Originally, the company produced only foundry castings at the 106 East 20th Street plant, but expanded to producing machined parts in the 1920’s. A Machine Shop building was leased until 1969 when a new Machine Shop building was built at 401 West 23rd Street.
(Bloomberg) — The price of copper, a barometer for the global economy, could jump in 2020 with capital spending for new production down and stockpiles tapped out at a time when U.S.-China trade tensions are easing.
The threat of a long trade war limited mining activity and kept manufacturers from adding to their stocks. The result: Inventories at warehouses tracked by the three international exchanges, a last resort for supply, have shrunk by about 37% since July to just shy of 300,000 tons as of Friday, equivalent to just 1.2% of global consumption. Meanwhile, mine production fell 0.4% last year from 2018.
That has large international banks largely bullish on the metal. Citigroup Inc. sees demand in China, the top consumer, jumping 2.6% after barely rising in 2019, powered by power grid and automaker investments. Goldman Sachs Group Inc. analysts see prices at $7,000 a metric ton in 2020, according to a December report. That follows a 3.5% gain to $6,174 in 2019.
“Europe and developed Asia have been destocking pretty aggressively over the past six months or so,” said Colin Hamilton, an analyst at BMO Capital Markets, by phone. “You can’t do that forever.”
Copper, a malleable conductor of both heat and electricity, serves as a barometer of global economies because of its broad use in wiring and motors, construction materials, electronics, and in vehicles for everything from radiators and connectors to brakes and bearings.
Copper’s tight supply situation was masked by the trade tensions, according to Darwei Kung, head of commodities at DWS Investment Management Americas Inc., who is bullish on the metal. Now with a preliminary truce between the countries, copper is looking “positive” this year, he said.
But it’s no slam dunk. Traders and analysts surveyed by Bloomberg last week remained neutral on copper, awaiting the signing of the so-called phase-one trade deal between the U.S. and China, as well as further clarity in the U.S.-Iran standoff as Chinese fuel supplies could be substantially impacted.
Copper futures on the London Metal Exchange rose 1.1% to $6,266 a ton at 3:19 p.m. in London, heading for a six-day winning streak that would be its longest since Dec. 11.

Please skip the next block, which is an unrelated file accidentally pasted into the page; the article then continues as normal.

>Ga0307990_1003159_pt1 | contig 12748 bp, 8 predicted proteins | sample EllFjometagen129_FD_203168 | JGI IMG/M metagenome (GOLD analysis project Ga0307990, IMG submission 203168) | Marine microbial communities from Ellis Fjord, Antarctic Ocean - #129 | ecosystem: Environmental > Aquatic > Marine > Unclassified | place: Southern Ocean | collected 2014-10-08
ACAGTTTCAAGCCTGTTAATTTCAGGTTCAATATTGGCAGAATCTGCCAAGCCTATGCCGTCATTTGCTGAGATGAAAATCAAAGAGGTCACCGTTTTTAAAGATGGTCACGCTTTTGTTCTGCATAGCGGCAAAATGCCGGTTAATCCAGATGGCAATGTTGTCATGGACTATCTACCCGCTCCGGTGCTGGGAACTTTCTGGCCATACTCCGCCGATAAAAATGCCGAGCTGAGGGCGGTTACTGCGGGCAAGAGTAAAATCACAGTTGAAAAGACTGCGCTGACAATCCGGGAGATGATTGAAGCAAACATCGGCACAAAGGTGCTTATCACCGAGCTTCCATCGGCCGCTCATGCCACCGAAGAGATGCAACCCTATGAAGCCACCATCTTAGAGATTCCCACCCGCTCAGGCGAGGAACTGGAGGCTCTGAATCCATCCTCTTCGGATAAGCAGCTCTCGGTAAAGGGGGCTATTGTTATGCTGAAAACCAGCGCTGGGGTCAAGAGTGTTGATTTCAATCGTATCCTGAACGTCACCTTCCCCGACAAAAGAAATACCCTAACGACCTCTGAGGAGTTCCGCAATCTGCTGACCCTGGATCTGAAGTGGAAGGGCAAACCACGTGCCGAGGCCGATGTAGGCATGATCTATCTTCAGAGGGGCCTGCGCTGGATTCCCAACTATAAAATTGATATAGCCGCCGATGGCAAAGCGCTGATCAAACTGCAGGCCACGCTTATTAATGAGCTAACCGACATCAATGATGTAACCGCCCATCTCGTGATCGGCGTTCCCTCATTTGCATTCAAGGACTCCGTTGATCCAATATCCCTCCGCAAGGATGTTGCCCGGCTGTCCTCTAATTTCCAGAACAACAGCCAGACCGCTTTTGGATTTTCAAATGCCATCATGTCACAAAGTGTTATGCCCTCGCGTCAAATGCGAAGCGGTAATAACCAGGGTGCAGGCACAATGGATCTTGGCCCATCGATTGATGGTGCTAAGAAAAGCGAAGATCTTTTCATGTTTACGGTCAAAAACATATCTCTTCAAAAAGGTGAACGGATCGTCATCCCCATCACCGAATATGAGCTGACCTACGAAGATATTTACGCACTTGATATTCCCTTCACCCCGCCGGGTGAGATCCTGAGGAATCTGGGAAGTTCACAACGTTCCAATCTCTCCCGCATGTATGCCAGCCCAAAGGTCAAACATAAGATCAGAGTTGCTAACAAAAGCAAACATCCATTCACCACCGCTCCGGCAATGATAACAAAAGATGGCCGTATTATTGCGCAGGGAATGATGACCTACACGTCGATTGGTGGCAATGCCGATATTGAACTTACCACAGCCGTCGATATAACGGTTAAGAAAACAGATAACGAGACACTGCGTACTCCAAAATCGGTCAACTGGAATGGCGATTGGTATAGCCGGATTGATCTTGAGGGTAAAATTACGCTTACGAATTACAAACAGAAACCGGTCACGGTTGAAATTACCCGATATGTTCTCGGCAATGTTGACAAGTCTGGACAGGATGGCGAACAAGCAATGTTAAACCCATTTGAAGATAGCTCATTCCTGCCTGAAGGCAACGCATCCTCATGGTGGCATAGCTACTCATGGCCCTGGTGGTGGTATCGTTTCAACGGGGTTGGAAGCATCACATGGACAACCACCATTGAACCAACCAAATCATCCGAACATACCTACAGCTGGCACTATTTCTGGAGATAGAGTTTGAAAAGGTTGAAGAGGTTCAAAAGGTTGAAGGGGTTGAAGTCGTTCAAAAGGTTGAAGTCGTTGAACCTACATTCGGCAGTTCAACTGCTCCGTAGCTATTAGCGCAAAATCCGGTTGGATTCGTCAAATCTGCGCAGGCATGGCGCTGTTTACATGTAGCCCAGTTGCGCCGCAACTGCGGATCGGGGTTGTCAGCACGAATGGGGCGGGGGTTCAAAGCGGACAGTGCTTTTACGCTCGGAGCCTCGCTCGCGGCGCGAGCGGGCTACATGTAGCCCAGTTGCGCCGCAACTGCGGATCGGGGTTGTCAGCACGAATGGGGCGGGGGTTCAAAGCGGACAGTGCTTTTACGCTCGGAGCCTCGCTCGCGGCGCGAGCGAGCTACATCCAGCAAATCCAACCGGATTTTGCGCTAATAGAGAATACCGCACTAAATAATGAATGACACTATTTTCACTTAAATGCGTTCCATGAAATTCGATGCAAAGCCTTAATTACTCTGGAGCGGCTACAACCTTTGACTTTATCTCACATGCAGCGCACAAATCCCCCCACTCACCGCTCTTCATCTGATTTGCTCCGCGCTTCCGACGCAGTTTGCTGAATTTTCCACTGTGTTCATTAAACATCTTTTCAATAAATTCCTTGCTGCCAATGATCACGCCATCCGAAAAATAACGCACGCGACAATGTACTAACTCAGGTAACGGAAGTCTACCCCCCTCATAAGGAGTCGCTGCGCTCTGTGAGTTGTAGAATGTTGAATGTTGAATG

“Copper seems to have found a good short-term base above $6,000 but a further rally may have to wait” until after the preliminary trade truce is signed, said Tai Wong, the head of metals derivatives trading at BMO Capital Markets.
Some analysts expect the downward trend in China’s gross domestic product growth to continue slowing, despite the recent breakthrough with the U.S. on a first-step trade agreement, limiting copper’s upside.
“You can’t be greedy in this kind of environment,” BMO’s Hamilton said. Any further escalation of geopolitical tension has the potential to dampen economic activity and weaken demand for base metals, Goldman Sachs analysts said after the Iranian crisis.
While recent manufacturing data in key copper-consuming markets -– China, Germany and the U.S. — have been uneven, the fact that they are “not getting worse is actually positive,” said DWS’s Kung.
German manufacturing remains burdened by issues ranging from the U.S.-China trade conflict and Brexit uncertainty to its own struggles to manage the auto sector’s shift to electric vehicles. But its latest industrial output data offered a cautious sign that Europe’s economy may be near the bottom of its manufacturing slump.
In Asia, which accounts for more than 60% of copper demand, manufacturing finished 2019 with a modestly brighter outlook, with fewer economies signaling contraction at factories.
Seiichi Murayama, the head of JX Nippon Mining & Metals Corp., the owner of Japan’s largest copper smelter, last week called copper a “growth metal” driven by the need for infrastructure in emerging Asian countries. But he warned that continued progress is needed between the U.S. and China for the market to continue growing.
In China, the manufacturing sector continued to expand in December, adding to evidence that the world’s second-largest economy is stabilizing.
The manufacturing purchasing managers’ index remained at 50.2, and the outlook for export-oriented firms brightened, with a sub-index of new orders for export rising above the 50 mark for the first time since May 2018. Production recovered for a second month and output prices narrowed their decline.
China’s central bank’s willingness to provide liquidity, reflected by its move earlier this month to trim the amount of cash that lenders must hold in reserve, will also be “helpful for demand and pricing,” said BMO’s Hamilton.
(Adds daily price for copper futures in the eighth paragraph.)
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